Enough about what felt off, though. Let's get to the meat of the story. Cary and Diane represent Divya Feldman, an African-American owner of a small restaurant. She claims her restaurant was shut down after ChumHum released a version of their mapping program that categorized streets and neighborhoods as safe or unsafe, with non-white neighborhoods most frequently deemed "unsafe." After Divya's street was designated "unsafe" (a.k.a. "primarily African-American"), her business folded, so she's suing ChumHum. Incidentally, Divya is brought in by the young African-American attorney who, after the firm turned her down for a summer position, leaked unflattering video of their hiring processes.
It's sort of funny that, by the end of the episode, it turns out Divya's business tanked before the maps and she's going after ChumHum regardless. A lot of ground is covered trying to support her baseless claim. Actually, scratch that — her claim isn't baseless, it's just not the reason why her restaurant closed. Racism was germane to the team at ChumHum that designed the program — and also the designed photo-sorting software that identified a photo of an African-American woman as an "animal." This isn't the loud, hateful racism that's easy to identify and criticize, but a far more commonplace type of subtle, insidious, internalized racism.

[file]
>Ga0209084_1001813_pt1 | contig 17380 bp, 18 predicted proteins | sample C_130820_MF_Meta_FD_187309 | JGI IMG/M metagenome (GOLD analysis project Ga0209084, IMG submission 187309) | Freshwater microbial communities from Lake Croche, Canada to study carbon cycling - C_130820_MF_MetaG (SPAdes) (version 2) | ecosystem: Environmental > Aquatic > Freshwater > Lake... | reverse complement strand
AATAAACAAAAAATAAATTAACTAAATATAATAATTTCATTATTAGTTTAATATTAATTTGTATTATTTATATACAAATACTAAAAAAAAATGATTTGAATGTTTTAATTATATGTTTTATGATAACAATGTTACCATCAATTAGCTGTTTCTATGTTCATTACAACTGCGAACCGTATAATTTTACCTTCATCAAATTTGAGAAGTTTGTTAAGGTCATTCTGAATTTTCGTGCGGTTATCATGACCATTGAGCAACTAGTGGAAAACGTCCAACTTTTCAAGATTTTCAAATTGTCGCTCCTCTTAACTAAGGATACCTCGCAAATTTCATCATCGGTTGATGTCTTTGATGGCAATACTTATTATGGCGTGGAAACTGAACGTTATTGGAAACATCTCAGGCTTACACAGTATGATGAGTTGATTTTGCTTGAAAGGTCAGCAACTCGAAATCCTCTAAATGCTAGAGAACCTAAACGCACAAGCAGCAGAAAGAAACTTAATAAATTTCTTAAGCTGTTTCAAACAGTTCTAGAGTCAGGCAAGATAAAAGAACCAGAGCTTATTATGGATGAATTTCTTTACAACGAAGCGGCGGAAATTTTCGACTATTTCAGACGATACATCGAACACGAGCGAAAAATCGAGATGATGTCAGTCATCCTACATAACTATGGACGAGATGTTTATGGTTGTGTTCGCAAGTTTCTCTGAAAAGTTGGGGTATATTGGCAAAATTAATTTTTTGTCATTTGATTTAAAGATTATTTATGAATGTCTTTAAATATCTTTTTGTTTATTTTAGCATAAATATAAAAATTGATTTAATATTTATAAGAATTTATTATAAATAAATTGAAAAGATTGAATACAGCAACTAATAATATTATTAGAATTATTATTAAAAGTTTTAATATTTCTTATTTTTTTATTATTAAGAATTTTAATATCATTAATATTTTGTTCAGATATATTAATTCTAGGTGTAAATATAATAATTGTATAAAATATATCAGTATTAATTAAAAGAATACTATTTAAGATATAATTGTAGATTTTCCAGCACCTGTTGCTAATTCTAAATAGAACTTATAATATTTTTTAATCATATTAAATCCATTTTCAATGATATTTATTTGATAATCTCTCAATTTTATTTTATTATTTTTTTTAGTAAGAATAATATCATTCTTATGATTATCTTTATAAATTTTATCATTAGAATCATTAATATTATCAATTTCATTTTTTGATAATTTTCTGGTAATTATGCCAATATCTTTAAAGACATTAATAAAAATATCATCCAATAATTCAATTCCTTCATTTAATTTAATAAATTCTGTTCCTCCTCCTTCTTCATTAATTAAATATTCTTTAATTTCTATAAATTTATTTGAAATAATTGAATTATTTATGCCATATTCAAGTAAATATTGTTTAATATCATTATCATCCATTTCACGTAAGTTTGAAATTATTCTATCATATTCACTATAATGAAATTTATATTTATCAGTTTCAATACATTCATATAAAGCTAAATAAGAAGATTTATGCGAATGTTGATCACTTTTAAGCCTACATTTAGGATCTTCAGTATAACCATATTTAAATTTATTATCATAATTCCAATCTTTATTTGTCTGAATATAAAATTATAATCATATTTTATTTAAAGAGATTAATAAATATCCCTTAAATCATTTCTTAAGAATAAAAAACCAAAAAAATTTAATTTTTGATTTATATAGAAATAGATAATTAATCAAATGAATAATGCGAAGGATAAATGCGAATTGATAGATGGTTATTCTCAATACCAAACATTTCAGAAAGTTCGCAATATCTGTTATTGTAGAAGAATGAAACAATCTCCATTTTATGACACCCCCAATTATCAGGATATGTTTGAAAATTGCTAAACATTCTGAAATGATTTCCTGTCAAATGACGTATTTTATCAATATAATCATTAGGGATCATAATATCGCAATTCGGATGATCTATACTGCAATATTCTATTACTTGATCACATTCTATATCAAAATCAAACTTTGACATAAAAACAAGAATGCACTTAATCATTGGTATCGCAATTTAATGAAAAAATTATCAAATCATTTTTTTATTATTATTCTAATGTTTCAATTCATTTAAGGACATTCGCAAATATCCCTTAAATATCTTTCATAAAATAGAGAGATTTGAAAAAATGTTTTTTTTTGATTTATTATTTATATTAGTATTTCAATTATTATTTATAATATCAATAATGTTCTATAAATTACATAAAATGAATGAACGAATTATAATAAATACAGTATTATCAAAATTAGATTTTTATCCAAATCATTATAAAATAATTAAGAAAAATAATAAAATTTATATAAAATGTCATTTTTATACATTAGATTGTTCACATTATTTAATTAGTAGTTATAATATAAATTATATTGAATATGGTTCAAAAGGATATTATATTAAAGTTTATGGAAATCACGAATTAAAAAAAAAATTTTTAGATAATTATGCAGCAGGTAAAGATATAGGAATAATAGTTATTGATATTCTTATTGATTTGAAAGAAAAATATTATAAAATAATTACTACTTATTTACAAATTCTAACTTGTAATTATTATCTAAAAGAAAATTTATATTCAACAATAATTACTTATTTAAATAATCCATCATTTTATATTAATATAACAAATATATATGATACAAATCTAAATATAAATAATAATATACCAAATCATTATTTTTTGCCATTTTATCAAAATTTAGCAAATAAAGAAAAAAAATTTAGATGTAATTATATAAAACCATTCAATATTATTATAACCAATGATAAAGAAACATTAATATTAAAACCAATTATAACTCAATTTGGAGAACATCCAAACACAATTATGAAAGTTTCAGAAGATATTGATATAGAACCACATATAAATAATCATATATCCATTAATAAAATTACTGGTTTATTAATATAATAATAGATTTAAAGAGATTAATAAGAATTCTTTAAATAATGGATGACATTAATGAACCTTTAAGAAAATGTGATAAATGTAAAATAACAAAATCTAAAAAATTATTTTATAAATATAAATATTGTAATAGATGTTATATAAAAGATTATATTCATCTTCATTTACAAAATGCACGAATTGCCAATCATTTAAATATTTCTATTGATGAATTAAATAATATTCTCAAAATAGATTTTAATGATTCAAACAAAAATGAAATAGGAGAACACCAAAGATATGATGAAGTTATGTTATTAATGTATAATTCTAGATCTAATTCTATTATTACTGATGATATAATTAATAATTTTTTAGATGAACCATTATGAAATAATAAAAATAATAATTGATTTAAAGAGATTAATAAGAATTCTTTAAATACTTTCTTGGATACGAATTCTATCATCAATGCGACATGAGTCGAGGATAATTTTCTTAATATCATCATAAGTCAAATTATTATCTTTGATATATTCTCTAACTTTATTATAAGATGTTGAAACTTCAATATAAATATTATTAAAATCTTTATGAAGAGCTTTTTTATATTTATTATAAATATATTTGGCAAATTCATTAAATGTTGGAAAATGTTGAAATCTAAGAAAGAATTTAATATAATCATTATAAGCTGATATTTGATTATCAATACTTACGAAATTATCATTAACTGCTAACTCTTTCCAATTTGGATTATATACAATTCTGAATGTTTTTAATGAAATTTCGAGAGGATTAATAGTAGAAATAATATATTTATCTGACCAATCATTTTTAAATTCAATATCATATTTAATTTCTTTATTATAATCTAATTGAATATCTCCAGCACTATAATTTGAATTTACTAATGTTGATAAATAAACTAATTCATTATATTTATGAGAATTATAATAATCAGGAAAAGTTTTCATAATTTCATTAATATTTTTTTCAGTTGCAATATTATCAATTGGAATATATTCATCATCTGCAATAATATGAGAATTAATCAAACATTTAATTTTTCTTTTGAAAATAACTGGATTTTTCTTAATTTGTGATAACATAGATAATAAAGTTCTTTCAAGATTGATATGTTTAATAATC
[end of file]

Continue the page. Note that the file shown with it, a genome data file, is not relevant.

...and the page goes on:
This is an interesting and important topic for The Good Wife to tackle, but the episode is so stuffed with the discovery process that it doesn't get the focus it deserves. Also, there's a really troubling scene where Alicia and Lucca search ChumHum executives' inboxes for terms like "negro," "spic," and "coon." It almost seems to be played for laughs or levity — it's underscored by the same type of inappropriately jaunty music that's in the opening of the episode.